By Mike Greer, Senior Technical Advisor For Education & Child Protection at World Vision US
So much is gained when teams gather in person. I was fortunate to recently attend a Global Education Team Meeting along with over a dozen World Vision colleagues. It was a beautiful diverse group with colleagues coming from all corners of the globe and representing experience across all aspects of education, youth, and life skills programming. This time the meeting was held in Ethiopia, allowing visits to education programmes in local communities and learning from Ethiopian colleagues.
There was much to experience, learn, and contribute throughout the week, and I am sure each of us emerged with something that better equips us to contribute to our part of the organisation. For me, as a Senior Technical Advisor with World Vision US, here are three leading take-aways that I came away with.
1) Global and remote teams deeply benefit from in-person meetings:
One of the challenges we see emerging is the need for teams and collaborators to stay connected when they’re spread across the globe. Devex has written few times about how global development organisations can best foster working remotely. In their recent webinar on the topic, one of two “struggles” with working remotely is knowing “How do I connect with my team and what are the rules or ways of working? (Anzbock, Prosper Abroad)”
There is something magical about groups of colleagues coming together to define strategies and debate priorities by day, while later deepening personal relationships over dinner. Such face to face interaction introduces ways of collaborating that we could not see before. Colleagues’ perception of each others’ availability and approachability improves. Perhaps most importantly, in person meetings build empathy among colleagues because we begin to learn those personal motivations that drive us in our daily work.
2) The future is holistic and modular:
If you have ever found yourself struggling to explain World Vison’s approaches externally, you’re not alone. We have a number of models and acronyms and sometimes they are catchy. Unfortunately, they can also get in the way of communicating exactly what it is that we do in the education/life skills space, with whom, and how our approach is unique.
There is a place for World Vision’s robust evidence-based project models that has potential to show results in our work. However, changing context and global diversity requires a more adaptive approach. World Vision’s Education sector is transitioning to a lifecycle approach that is holistic in nature and involves an increasingly modular approach. This means more briefers, guides, clusters of related approaches that are better suited for adaptation and responsiveness to varied contexts.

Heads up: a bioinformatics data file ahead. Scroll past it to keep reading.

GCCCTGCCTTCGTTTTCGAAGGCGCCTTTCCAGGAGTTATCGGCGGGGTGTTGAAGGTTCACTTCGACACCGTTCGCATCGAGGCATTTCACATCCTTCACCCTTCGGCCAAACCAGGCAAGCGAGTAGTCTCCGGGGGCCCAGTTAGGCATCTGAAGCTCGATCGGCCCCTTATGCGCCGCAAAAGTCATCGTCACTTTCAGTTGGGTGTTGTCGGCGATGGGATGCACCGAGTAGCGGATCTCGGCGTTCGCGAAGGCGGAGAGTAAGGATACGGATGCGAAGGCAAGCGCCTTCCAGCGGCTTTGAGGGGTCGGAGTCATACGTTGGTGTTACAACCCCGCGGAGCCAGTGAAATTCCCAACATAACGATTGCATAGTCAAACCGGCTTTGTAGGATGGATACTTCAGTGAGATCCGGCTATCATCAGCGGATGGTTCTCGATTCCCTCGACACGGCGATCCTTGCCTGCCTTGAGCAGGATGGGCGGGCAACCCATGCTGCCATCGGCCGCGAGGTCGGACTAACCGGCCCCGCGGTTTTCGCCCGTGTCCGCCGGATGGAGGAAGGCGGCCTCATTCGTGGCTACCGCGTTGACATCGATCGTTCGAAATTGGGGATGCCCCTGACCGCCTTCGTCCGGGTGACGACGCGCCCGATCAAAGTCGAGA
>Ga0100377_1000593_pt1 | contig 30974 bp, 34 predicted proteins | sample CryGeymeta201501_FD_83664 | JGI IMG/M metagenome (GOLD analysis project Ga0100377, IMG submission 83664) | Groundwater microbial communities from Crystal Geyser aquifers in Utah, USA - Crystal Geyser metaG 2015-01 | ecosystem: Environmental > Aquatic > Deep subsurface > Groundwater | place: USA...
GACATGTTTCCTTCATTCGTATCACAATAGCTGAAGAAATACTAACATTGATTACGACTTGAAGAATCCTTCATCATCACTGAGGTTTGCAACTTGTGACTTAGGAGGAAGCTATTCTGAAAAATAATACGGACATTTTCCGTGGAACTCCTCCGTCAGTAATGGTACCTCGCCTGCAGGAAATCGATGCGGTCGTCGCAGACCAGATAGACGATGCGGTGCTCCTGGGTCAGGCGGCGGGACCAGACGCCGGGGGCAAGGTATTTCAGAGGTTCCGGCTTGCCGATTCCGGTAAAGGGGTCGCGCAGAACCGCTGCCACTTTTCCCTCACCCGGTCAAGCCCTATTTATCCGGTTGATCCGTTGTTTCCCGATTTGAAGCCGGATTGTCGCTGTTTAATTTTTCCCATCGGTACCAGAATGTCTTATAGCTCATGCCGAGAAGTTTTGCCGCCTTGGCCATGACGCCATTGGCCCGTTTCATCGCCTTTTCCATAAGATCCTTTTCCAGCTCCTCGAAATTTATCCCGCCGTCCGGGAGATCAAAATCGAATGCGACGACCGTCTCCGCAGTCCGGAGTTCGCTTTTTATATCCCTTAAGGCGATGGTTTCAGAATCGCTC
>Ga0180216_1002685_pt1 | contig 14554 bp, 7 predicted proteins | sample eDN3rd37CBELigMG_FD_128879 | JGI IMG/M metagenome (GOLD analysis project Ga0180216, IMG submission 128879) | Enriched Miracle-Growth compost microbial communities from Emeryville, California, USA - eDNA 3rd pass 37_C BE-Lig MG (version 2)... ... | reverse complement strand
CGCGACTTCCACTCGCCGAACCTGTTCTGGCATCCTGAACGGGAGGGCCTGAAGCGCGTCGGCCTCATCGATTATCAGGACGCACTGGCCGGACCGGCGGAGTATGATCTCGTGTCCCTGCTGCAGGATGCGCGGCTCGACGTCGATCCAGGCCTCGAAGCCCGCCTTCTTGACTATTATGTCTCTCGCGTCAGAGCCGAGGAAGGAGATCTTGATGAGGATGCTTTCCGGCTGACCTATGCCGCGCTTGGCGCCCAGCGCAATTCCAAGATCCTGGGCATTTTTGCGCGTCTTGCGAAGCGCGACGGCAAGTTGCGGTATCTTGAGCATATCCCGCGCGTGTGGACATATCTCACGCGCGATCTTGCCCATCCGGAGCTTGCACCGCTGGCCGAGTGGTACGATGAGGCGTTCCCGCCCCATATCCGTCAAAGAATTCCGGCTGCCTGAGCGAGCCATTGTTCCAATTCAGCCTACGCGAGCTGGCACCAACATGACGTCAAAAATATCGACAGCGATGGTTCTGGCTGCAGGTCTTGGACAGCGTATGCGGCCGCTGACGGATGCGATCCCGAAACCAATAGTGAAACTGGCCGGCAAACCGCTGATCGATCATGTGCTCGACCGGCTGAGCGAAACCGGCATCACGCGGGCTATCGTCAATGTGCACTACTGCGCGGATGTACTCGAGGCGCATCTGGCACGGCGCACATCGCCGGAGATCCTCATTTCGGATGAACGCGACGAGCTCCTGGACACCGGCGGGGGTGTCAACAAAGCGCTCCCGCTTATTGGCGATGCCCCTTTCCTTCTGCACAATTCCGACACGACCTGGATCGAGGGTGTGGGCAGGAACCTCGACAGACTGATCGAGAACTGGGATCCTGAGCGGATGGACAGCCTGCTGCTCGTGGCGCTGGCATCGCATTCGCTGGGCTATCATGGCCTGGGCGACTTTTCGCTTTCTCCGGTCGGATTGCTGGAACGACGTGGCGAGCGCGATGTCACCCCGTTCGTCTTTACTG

One of the reasons why this shift is particularly important for me is because I typically work with people that need pieces of education content: a capacity statement for a proposal, talking points for advocacy, summarizing an approach for an article. To the extent we can modular-ise sector content to support simple, quick, and easy-to-understand content, we will make our colleagues and donors very happy.
3) Sustainability is complicated… but essential:
“But what do we mean by sustainability?” I am pretty sure someone said that at least once during our week together. What I found particularly complex about our sustainability and localisation discussions was the diverse ways it affects our work beyond the obvious local buy-in and continuation of programs.
We talked about sustainability in the context of localization and changing donor priorities toward that end. As Julia Smith-Brake (Senior Adolescent Programming Specialist) pointed out, we discussed decolonising development and intentionally seeking to collaborate with, coach and learn from youth-led organisations, children's groups/platforms, and women-led institutions. In the youth space, for example, we are often self-excluded from funding and partnering opportunities because we don't have many youth-led organisational partners, let alone a systematic approach to partnering with youth-led groups.
We also discussed the need for increased advocacy at the national level, hopefully adding more local-to-national advocacy tools in programming materials in the future. And lastly, we considered how a revitalised Community of Practice can foster leadership, coaching, and technical expertise that better connects staff across our organisation, especially those on the front lines of our work.
An increasingly antiquated workplace saying is “my door is always open.” I am not sure if we’ve settled on the modern equivalent for that, but for now, I am happy to say that “my MS Teams status light is always green” to a broader swath of global education colleagues. I look forward to all the future takeaways we will come up with together as a result.